One common theme at this year’s workshop is that of threat models and incentives, which is covered by the majority of accepted papers. One of these is our (Sarah Azouvi, Alexander Hicks and Steven Murdoch) submission – Incentives in Security Protocols. The aim of the paper is to discuss how incentives can be considered and incorporated in the security of systems. In line with the given theme, the focus is on fail-safe and fail-deadly cases which we look at for the cases of the EMV protocol, consensus in cryptocurrencies, and non-economic systems such as Tor. This post will summarise the main ideas laid out in the paper.
Fail safe, fail deadly and people
Systems can fail, which requires some thought by system designers to account for these failures. From this setting comes the idea behind fail safe protocols which are such that even if the protocol fails, the failure can be dealt with or the protocol can be aborted to limit damage. The idea of a fail deadly setting is an extension of this where failure is defended against through deterrence, as in the case of nuclear deterrence (sometimes a realistic case).
Human input often plays a role in the use of the system, particularly when decisions are required as in fail safe and fail deadly instances. These decisions are then made according to incentives which can aligned to make the system robust to failure. For a fail deadly alignment, this means that a person in position to prevent system failure will be harmed by the failure. In the fail safe case, the innocent parties should be protected from the consequences of system failure. The two concepts are really two sides of the same coin that assigns liability.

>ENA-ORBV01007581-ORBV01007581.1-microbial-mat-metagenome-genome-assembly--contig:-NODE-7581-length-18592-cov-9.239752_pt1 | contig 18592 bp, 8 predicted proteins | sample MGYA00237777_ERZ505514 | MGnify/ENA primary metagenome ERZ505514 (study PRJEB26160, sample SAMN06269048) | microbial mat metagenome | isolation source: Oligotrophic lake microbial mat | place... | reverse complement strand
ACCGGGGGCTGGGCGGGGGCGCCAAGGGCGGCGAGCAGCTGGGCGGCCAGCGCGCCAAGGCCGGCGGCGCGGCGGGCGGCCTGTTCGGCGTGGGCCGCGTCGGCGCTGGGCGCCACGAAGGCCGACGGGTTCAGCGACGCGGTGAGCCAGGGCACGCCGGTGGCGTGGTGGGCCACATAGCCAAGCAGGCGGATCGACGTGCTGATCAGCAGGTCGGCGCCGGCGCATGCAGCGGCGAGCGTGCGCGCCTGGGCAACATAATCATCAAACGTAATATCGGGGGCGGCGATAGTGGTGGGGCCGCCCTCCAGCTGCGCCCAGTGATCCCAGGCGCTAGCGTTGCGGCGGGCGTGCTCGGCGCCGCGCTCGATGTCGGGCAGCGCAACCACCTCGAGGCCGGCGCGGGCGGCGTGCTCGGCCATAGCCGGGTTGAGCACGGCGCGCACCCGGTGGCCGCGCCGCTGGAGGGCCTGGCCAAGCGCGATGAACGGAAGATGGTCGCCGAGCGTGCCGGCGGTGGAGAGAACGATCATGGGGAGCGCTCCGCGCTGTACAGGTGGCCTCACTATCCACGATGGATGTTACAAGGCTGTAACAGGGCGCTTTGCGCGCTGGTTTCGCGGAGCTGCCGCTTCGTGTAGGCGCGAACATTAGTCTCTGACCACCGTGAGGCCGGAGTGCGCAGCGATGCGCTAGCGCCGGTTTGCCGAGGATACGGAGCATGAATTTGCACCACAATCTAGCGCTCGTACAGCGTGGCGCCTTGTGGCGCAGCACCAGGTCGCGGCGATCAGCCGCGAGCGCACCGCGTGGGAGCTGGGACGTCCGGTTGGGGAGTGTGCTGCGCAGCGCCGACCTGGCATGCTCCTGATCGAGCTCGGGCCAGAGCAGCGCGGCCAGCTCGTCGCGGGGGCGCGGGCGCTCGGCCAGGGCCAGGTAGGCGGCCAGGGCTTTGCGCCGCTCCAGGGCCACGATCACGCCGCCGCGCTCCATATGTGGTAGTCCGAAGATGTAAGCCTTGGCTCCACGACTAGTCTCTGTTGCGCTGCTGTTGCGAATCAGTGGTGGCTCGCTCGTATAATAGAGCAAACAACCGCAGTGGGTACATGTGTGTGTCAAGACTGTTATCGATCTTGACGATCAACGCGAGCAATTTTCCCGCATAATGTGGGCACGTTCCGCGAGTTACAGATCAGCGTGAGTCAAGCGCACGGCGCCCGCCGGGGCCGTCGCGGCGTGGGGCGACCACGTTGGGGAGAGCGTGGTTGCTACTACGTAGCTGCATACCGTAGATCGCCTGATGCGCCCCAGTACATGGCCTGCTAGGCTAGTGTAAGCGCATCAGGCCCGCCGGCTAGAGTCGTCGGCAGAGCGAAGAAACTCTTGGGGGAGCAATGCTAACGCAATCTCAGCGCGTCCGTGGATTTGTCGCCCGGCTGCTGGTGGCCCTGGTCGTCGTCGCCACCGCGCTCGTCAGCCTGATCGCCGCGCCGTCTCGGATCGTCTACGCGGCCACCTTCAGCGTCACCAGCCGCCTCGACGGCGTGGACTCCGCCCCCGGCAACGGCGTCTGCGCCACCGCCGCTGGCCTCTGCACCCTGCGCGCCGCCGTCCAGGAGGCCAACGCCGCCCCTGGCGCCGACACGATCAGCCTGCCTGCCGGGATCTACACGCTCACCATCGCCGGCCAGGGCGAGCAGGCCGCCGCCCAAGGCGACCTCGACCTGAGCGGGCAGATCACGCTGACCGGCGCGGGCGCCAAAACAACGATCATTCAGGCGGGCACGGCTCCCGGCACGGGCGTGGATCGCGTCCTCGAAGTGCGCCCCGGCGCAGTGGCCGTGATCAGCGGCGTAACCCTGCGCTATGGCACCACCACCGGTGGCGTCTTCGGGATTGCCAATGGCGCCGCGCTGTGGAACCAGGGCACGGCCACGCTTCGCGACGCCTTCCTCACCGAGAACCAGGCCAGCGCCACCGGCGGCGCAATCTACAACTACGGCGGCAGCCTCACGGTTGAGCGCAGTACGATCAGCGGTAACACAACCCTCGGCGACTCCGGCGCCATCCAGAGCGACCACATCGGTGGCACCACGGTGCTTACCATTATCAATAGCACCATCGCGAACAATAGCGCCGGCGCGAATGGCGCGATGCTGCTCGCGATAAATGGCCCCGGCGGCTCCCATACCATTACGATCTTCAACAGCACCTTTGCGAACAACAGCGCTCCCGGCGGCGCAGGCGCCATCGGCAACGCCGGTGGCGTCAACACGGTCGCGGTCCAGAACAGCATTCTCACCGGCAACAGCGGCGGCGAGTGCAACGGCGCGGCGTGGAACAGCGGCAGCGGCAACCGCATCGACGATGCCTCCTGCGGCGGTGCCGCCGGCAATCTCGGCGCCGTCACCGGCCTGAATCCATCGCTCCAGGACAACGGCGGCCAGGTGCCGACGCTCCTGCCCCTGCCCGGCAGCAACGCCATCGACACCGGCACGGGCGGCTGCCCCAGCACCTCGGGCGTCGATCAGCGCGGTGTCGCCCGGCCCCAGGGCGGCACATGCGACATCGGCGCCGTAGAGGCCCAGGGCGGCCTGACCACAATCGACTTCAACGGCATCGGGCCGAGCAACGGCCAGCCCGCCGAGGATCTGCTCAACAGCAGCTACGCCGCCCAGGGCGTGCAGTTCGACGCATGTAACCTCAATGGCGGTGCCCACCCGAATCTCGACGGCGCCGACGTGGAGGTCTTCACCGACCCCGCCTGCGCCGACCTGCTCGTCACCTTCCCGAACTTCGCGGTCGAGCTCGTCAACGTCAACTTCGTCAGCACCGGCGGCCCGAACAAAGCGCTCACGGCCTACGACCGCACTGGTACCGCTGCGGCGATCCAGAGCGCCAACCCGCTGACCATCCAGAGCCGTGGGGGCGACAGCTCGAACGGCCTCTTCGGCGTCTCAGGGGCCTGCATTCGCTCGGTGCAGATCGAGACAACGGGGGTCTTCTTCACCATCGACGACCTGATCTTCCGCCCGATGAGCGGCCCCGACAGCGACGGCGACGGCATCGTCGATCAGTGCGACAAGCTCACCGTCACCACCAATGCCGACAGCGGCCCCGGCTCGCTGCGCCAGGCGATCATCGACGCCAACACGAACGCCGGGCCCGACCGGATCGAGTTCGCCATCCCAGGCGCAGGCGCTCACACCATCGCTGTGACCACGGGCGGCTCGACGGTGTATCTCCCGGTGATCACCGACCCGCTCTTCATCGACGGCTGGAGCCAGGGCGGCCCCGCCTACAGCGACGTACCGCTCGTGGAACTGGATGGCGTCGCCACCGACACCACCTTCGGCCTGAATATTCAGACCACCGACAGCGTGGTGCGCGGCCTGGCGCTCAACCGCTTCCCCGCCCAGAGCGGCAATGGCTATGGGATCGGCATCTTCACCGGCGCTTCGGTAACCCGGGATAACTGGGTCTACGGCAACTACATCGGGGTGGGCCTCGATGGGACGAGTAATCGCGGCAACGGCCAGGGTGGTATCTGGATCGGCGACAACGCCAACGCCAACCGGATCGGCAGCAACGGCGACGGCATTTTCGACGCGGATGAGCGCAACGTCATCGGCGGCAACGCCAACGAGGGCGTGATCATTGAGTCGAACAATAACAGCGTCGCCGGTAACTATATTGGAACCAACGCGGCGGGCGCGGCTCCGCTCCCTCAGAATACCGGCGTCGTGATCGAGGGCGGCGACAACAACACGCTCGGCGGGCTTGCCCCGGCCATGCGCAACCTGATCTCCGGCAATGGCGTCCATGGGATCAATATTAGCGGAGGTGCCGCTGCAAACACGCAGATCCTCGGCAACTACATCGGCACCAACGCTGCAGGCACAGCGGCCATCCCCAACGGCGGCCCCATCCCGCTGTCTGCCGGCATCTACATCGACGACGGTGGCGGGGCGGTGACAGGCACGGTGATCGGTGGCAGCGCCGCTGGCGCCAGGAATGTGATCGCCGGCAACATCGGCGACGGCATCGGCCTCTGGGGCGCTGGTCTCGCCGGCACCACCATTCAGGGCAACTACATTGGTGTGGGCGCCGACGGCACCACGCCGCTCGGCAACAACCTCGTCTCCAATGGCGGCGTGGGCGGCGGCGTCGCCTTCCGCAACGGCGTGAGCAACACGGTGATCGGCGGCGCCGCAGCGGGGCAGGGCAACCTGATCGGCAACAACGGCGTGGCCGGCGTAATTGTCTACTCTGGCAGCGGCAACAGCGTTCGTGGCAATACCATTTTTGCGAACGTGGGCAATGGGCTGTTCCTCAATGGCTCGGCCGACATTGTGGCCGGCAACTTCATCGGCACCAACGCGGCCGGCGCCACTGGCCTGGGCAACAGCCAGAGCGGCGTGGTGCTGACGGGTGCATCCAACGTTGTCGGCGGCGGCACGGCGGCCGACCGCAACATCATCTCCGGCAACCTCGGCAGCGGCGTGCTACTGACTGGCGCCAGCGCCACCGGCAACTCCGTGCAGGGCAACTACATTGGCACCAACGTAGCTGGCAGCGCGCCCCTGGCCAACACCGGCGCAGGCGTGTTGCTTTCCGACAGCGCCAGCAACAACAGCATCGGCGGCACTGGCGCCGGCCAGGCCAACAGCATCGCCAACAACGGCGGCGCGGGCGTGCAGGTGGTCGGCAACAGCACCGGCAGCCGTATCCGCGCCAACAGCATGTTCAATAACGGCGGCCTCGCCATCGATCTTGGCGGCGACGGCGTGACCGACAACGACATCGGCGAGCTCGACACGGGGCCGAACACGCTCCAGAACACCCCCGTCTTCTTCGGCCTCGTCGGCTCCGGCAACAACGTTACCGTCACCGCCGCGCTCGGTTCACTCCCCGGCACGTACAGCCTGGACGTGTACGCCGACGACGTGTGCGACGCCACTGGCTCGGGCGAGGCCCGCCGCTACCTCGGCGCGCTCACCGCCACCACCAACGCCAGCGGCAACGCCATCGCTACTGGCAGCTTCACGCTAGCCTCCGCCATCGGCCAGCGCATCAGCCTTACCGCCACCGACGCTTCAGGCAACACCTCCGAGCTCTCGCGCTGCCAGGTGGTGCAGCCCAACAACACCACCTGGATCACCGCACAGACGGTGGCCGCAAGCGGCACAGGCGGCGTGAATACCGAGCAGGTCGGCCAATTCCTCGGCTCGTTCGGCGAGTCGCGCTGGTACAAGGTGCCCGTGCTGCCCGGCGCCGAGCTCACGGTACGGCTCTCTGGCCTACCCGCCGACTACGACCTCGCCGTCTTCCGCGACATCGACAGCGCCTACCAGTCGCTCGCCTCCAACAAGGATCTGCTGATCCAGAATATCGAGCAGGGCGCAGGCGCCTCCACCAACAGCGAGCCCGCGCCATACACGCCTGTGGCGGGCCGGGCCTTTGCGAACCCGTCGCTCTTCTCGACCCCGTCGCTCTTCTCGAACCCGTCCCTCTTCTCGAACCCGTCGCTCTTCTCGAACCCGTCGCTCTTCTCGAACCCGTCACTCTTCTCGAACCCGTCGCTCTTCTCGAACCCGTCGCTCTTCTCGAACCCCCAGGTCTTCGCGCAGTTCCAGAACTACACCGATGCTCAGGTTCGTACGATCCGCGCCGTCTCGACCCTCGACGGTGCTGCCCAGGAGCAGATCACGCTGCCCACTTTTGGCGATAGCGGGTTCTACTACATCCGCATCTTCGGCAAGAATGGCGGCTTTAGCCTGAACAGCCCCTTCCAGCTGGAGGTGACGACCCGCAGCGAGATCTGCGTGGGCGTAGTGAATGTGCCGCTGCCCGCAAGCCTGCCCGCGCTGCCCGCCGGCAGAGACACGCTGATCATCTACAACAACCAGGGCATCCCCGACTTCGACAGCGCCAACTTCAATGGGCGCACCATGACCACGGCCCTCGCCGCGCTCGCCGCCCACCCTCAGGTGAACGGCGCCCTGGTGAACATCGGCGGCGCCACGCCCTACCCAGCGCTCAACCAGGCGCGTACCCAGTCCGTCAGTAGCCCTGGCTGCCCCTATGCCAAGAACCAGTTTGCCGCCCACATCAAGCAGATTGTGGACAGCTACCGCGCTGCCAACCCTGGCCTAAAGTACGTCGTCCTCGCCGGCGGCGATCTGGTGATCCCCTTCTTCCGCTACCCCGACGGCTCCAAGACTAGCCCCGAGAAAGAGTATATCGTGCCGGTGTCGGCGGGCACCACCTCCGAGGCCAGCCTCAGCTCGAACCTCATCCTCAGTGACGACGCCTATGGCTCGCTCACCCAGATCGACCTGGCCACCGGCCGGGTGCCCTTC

It is often said that people are the weakest link in security, but that is an easy excuse for broken protocols. If security incentives are aligned properly, then humans are the strongest link.
The EMV protocol, adding incentives after the fact
As a first example, we consider the case of the EMV protocol, which is used for the majority of smart card payments worldwide, as well as smartphone and card-based contactless payment. Over the years, many vulnerabilities have been identified and removed. Fraud still exists however, due not to unexpected protocol vulnerabilities but to decisions made by banks (e.g., omitting the ability for cards to produce digital signatures), merchants (e.g., omitting PIN verification) and payment networks not sending transactions details back to banks. These are intentional choices, aiming to saves costs and cut transaction times but make fraud harder to detect.